“Our boss, the public, has told us over the decades we’re not allowed to do that,” he said.
More Colorado political news
Mile High Politics • By Conrad Swanson
Baby steps for council members
Denver City Council’s first-ever partially remote meeting Monday, well, wasn’t pretty.
A quorum of seven council members physically attended the meeting, which was fortunate, because the other six attended digitally on Zoom and the technology quickly failed.
At times viewers either on Zoom or on the city’s Channel 8 could only hear some of the council members. Other times the council members couldn’t hear their colleagues.
For a while the Zoom channel rotated between council members Chris Hinds and Debbie Ortega, shifting to whichever member was unfortunate enough to squeak their chair or cough — just enough of a noise for the program to focus on their feed until another noise grabbed its attention.
A few council members joked about the fledgling technology, and they were able to pull together long enough to pass a consent agenda of uncontroversial items that didn’t require a public hearing. They adjourned and braced for next week.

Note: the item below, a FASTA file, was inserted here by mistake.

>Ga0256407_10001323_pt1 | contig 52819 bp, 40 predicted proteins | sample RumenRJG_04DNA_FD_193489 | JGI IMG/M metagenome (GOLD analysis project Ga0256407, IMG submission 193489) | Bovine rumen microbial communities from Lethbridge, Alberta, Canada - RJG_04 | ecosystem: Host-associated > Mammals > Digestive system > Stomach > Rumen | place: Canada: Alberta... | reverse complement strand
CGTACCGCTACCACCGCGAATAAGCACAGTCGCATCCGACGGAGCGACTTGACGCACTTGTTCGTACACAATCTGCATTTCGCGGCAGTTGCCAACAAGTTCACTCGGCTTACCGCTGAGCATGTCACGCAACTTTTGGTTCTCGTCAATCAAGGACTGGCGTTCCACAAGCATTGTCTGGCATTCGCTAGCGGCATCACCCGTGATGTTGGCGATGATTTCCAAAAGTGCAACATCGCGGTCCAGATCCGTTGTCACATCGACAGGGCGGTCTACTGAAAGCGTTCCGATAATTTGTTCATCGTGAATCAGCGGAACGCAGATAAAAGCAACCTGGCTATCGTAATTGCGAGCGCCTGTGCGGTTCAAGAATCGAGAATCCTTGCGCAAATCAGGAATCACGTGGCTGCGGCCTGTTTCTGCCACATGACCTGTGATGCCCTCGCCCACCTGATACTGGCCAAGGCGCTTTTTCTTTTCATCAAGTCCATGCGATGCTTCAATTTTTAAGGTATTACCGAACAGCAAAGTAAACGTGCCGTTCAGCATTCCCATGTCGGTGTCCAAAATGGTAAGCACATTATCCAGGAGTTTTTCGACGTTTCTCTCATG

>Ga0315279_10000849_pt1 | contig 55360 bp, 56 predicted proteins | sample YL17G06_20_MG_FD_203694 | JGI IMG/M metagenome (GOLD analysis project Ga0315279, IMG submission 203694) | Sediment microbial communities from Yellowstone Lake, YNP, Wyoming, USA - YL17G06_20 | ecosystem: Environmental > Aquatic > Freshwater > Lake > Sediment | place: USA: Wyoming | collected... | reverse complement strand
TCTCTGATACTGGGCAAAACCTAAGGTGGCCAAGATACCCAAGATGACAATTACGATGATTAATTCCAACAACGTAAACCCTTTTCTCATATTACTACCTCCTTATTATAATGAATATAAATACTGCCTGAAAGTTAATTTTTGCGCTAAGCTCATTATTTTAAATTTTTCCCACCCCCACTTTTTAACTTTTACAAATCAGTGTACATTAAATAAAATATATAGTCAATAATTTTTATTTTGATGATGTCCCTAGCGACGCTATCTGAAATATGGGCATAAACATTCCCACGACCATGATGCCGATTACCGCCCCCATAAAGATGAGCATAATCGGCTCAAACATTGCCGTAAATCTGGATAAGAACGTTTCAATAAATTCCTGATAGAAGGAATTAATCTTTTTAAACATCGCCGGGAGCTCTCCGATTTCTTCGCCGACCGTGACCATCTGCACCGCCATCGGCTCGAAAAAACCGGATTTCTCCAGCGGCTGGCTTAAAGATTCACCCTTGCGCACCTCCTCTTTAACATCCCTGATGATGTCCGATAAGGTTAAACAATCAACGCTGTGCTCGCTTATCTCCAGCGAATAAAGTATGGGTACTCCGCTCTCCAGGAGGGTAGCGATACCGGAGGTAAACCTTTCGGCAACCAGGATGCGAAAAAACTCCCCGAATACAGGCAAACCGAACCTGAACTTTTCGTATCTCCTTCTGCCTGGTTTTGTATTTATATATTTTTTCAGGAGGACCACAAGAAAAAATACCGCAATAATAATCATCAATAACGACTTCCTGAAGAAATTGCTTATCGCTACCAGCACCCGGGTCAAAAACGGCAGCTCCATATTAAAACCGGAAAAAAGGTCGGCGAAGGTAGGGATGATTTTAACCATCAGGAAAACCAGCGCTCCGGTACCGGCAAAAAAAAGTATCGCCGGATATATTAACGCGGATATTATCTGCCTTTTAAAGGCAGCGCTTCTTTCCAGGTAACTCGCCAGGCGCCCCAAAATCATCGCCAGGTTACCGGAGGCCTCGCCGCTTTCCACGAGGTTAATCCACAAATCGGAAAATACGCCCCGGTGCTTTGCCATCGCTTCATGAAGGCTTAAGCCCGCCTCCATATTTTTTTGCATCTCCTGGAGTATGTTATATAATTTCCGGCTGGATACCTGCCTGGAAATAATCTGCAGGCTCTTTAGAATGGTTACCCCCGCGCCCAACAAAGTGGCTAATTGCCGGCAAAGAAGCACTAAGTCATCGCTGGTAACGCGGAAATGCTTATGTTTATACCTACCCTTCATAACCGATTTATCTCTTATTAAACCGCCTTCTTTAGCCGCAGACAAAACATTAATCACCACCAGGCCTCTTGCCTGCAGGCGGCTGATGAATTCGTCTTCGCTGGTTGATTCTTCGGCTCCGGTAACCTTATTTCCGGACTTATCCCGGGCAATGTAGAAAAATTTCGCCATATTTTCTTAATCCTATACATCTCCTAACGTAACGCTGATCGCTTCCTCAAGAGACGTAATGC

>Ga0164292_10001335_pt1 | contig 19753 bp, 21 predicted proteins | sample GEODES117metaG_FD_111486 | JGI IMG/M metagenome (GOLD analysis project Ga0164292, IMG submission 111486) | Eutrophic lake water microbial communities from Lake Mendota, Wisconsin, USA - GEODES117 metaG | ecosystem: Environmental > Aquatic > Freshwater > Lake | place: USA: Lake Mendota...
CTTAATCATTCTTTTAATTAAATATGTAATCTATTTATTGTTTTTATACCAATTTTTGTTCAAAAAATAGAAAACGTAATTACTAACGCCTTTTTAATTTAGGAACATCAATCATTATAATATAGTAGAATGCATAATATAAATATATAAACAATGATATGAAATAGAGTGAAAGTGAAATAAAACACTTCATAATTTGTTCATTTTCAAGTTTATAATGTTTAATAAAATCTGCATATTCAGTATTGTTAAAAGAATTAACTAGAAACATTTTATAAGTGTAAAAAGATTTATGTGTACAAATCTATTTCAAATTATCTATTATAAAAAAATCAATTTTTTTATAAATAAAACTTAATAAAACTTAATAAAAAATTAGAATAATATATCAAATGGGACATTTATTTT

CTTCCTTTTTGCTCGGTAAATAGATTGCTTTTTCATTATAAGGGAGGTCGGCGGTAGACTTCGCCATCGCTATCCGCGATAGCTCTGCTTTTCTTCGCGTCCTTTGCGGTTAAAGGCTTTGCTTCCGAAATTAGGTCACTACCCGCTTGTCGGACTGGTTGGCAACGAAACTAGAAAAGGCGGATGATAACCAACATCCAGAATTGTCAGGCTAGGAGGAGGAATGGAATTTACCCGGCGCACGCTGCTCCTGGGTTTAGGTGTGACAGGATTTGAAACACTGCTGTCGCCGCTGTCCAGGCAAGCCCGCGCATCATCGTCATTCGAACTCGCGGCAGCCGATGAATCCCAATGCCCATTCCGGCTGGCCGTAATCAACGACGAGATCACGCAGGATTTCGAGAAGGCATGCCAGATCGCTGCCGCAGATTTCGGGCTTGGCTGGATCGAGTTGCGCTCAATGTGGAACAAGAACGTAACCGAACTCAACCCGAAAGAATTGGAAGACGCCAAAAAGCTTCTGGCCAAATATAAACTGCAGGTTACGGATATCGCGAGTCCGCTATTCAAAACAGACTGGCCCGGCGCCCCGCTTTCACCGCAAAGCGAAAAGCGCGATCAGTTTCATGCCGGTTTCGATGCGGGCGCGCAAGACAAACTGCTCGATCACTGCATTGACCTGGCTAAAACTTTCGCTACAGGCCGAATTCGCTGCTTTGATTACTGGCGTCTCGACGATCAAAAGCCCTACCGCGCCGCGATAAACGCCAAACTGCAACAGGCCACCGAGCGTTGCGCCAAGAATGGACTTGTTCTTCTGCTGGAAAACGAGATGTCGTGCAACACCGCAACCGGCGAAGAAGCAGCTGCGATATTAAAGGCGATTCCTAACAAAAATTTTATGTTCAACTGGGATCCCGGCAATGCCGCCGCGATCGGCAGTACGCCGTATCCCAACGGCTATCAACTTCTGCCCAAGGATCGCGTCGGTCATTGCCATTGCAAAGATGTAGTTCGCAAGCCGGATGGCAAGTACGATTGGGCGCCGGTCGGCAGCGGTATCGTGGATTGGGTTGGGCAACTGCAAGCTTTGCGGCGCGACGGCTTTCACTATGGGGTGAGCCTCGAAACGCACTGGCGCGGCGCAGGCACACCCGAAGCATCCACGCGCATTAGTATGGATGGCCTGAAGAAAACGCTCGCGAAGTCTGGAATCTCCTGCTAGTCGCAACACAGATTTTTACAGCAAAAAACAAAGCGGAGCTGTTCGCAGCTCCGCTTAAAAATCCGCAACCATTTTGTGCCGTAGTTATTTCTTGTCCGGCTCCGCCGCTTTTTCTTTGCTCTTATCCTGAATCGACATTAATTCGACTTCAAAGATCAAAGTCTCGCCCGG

After the fact, Councilwoman Candi CdeBaca didn’t mince words on Twitter.
“Well 1st Virtual City Council meeting was a fail… I literally have had town halls, conferences, keynotes, etc. streamed live from zoom… not sure why we didn’t all just log into zoom instead of half there (violating stay at home orders) and half home. Welp…”
Hinds tweeted out a picture of a man typing as his desk burst into flames, saying “Tonight’s first EVER Council meeting with virtual attendees be like.” He quickly followed up with “… but to be clear, I am truly excited to be part of history, and I look forward to ironing out the kinks and trying again. We can get this right. We have the technology.”
There will be more pressure to get it right next Monday because Mayor Michael Hancock has said his administration will bring several direct-file items to the council to add more individual quarantine rooms for those experiencing homelessness.
Council President Jolon Clark said he expects another direct file or two from the administration as well. He expressed confidence that the next meeting will go much smoother, though seven council members will still be in the room physically so the group can still vote on the off-chance technology fails again.
“Baby steps,” Clark said. “Baby steps.”
More Denver and suburban political news
Forward this newsletter to your colleagues and encourage them to subscribe.